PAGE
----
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Harmon v. Borough of Belmar

United States District Court, D. New Jersey

October 23, 2017

TIMOTHY HARMON, et al., Plaintiffs,
v.
BOROUGH OF BELMAR, et al., Defendants.

          MEMORANDUM AND ORDER

          PETER G. SHERIDAN, U.S.D.J.

         This matter comes before the Court pursuant to the Motion to Dismiss filed by Defendants Borough of Belmar, Mayor Matthew Doherty, Colleen Connolly, Andrew Huisman, Jennifer Nicolay, Janis Keown-Blackburn, Thomas Brennan, Brian Magovern, Thomas Palmisano, Thomas Cox, Tina Scott, Ted Bianchi, and Robert Poff (collectively, “Defendants”). (ECF No. 12). Defendants are seeking dismissal of Plaintiffs Timothy Harmon, Matthew Harmon, DCJ Belmar, Inc., Dockside Dining, LLC, and Two Dawgs's (collectively, “Plaintiffs”) First Amended Complaint (“FAC”) (ECF No. 9), wherein Plaintiffs raised seven claims: (1) violation of due process pursuant to 42 U.S.C. § 1983; (2) violation of equal protection pursuant to 42 U.S.C. § 1983; (3) violation of the Racketeer Influence and Corrupt Organizations Act (RICO), 18 U.S.C. §§ 1962(c) and (d); (4) violation of New Jersey RICO; (5) intentional interference with a contractual relationship; (6) intentional interference with prospective economic advantage; and (7) intentional infliction of emotional distress.

         Background

         Plaintiffs Timothy and Matthew Harmon (“The Harmons”) own and operate restaurants and bars in the Borough of Belmar, New Jersey. The Harmons currently operate the Boathouse Bar and Grill. (FAC ¶¶ 2-3). In January 2014, the Borough entered into a Redevelopment Agreement with real estate developer, Loko, LLC. (Id. at ¶ 10). The plan included the construction and operation of an outdoor café and bar, located at the northern boundary of the Borough, by the Shark River Inlet (“the Loko property”). (Id. at ¶¶ 10, 13). Thereafter, Plaintiffs entered into an agreement with Loko to construct the outdoor café and bar, and to operate the facility for a three-year period (“Agreement”). (Id. at ¶ 13). As part of the Agreement, Plaintiffs were to transfer the alcoholic beverage license from another restaurant, “507 Main, ” to the Loko property to operate a facility to be known as “Salt” (hereinafter, “Salt Facility”). (Id. at ¶ 15).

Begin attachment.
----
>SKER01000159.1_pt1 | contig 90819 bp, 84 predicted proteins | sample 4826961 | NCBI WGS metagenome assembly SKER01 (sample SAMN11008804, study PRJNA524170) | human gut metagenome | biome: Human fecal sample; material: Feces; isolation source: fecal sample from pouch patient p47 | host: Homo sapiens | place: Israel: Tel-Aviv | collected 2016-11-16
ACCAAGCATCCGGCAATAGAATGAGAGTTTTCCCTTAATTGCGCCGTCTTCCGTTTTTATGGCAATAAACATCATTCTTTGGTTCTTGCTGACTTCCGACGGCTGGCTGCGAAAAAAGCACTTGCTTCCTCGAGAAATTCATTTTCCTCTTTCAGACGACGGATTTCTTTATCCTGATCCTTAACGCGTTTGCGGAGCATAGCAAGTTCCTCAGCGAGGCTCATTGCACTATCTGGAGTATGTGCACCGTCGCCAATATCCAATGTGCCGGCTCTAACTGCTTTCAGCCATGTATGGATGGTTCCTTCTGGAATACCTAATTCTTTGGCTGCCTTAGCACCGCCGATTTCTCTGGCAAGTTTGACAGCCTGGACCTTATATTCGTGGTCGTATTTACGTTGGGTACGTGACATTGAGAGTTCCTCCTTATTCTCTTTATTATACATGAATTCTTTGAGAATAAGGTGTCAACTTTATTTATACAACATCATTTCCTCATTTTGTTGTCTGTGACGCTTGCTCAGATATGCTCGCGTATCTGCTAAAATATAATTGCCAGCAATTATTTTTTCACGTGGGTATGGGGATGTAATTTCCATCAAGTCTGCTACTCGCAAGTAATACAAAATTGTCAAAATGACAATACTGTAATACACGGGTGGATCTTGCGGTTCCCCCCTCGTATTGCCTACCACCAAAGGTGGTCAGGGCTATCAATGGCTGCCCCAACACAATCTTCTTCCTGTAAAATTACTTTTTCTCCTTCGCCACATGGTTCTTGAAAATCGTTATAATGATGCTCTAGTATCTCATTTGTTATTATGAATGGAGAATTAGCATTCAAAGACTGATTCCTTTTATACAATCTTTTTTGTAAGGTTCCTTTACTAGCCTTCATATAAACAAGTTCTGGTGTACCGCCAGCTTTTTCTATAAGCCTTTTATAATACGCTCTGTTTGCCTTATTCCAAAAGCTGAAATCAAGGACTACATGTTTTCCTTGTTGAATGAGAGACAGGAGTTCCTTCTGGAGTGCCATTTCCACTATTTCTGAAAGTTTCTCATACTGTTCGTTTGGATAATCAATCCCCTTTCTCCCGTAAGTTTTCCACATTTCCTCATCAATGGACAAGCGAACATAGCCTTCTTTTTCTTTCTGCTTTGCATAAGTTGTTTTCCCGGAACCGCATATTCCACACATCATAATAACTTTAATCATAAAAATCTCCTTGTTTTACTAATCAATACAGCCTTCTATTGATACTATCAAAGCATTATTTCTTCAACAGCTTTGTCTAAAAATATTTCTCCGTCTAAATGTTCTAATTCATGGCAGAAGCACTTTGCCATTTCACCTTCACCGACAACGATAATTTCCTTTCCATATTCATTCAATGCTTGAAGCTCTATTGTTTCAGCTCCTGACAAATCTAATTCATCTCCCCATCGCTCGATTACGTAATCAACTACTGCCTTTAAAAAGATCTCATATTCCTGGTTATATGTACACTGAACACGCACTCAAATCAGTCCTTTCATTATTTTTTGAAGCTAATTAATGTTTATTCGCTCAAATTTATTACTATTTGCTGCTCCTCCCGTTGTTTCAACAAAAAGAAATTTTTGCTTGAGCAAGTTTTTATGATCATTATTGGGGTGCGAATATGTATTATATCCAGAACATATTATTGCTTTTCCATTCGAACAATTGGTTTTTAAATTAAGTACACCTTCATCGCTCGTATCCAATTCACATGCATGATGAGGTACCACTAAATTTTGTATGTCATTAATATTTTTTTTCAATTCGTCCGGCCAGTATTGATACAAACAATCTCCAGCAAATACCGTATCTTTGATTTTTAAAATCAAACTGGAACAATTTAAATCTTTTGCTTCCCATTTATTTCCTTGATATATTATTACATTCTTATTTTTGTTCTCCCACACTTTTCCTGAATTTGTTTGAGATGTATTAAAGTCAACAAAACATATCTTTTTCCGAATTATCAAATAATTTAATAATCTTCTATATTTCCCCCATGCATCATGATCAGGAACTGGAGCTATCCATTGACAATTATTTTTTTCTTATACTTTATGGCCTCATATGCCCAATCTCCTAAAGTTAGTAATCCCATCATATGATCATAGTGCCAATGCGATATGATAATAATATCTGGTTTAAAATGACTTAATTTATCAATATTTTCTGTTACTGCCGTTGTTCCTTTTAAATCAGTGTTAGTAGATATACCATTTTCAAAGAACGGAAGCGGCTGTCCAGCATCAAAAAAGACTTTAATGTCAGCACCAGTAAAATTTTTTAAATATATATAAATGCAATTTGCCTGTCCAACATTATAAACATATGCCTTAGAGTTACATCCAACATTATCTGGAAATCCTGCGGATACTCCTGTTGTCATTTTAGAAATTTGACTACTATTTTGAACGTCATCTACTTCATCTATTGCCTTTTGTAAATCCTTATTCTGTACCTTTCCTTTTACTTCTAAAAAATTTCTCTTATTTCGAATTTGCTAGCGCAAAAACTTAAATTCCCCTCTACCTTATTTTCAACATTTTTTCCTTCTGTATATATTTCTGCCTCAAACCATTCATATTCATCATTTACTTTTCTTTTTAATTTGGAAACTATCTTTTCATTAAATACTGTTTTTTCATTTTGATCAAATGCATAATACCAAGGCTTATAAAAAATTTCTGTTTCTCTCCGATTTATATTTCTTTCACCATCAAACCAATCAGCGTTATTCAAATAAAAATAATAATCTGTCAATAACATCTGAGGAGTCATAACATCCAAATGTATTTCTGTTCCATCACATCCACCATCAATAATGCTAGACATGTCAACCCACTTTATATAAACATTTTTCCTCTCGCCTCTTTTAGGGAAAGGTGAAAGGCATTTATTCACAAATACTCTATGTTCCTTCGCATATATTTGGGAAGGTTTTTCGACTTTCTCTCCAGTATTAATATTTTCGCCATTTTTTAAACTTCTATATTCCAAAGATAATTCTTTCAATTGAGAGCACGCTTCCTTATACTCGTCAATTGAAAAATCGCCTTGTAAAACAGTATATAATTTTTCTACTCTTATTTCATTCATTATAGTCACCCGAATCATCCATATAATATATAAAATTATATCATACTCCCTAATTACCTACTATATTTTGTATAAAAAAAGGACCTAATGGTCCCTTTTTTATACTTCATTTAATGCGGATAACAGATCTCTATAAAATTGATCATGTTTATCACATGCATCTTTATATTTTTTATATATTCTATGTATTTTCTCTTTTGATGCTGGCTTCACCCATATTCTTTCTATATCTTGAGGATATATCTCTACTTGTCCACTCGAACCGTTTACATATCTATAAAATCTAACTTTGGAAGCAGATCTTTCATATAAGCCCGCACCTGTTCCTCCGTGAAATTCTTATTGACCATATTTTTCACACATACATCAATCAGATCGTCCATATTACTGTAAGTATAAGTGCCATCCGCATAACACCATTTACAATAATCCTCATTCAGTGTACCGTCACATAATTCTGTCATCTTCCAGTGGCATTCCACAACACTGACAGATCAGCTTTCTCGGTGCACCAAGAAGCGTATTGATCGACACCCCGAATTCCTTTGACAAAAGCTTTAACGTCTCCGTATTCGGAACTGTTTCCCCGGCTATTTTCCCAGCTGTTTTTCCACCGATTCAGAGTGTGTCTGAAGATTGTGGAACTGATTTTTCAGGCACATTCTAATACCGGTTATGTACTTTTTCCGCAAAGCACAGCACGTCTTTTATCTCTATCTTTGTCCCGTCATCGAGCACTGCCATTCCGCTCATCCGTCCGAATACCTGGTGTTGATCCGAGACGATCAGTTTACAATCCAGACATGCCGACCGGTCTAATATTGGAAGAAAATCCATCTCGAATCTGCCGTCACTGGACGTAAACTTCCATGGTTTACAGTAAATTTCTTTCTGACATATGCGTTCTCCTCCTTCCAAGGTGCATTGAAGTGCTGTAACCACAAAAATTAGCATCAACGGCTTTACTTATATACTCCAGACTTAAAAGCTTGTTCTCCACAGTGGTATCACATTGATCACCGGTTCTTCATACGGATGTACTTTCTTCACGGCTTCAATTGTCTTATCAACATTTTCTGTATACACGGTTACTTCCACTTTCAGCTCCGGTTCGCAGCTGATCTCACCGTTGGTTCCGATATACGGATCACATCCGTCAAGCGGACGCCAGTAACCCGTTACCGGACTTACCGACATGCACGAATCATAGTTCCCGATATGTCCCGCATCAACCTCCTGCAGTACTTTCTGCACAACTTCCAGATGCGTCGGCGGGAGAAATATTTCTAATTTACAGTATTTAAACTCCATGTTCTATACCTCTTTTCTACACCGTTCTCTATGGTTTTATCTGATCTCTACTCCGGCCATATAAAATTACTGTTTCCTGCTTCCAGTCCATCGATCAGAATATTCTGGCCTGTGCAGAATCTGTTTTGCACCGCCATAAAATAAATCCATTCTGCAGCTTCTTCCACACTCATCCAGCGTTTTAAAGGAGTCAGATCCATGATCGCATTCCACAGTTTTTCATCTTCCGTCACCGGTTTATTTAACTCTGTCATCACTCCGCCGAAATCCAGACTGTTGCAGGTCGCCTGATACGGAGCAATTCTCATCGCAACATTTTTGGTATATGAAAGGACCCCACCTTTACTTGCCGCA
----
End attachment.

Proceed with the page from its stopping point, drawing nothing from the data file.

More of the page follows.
By way of background, Plaintiffs ceased operation of “507 Main” and, on April 24, 2015, applied to the Borough for the transfer of the alcoholic beverage license at “507 Main” to the Loko property. (Id. at ¶ 16). During this same period, Loko demolished the existing structure on its property, in preparation for the construction of the Salt facility and other improvements. (Id.). Thereafter, Plaintiffs claim to have “engaged contractors, expended substantial funds, obtained construction and other permits from the Borough and began the process of constructing the Salt facility.” (Id. at ¶ 17).

         According to Plaintiffs, over the next year, Defendants conspired in various manners to interfere with their current operations at the Boathouse restaurant; their liquor license applications; and their construction of the Salt facility. The Complaint alleges that, contrary to the “normal policies and procedures” of the Belmar Police Department, Defendant Palmisano assigned Plaintiffs' application to Defendant Huisman, who did not ordinarily investigate alcoholic beverage licenses. (Id. at ¶ 19).

         In April 2015, [1] Plaintiffs claim, “Defendants Doherty and Connolly began a concerted effort to prevent the Plaintiffs from constructing and opening the Salt facility.” (Id. at ¶ 22). Doherty allegedly told individuals “that the Plaintiffs ‘would never open a business' in that location.” (Id.). Defendants Doherty and Connolly allegedly directed Defendant Bianchi and the Construction Department to delay issuing permits for Plaintiffs' construction, despite already having Borough approval, to which Bianchi complied. (Id. at ¶ 23). In another episode, Defendants Doherty and Connolly allegedly discussed and negotiated with individuals to develop a different, larger, project on the already approved Loko property. (Id. at ¶ 24). Specifically, “Defendant Doherty advised Defendant Magovern and other members of the Borough Council that this alternative proposal was ‘better for the Borough' and ‘would be lost' if the Salt facility were allowed to open.” (Id.). Doherty also allegedly attempted to coerce the Loko LLC to terminate its agreement with Plaintiffs and to agree to a new Redevelopment plan. (Id.).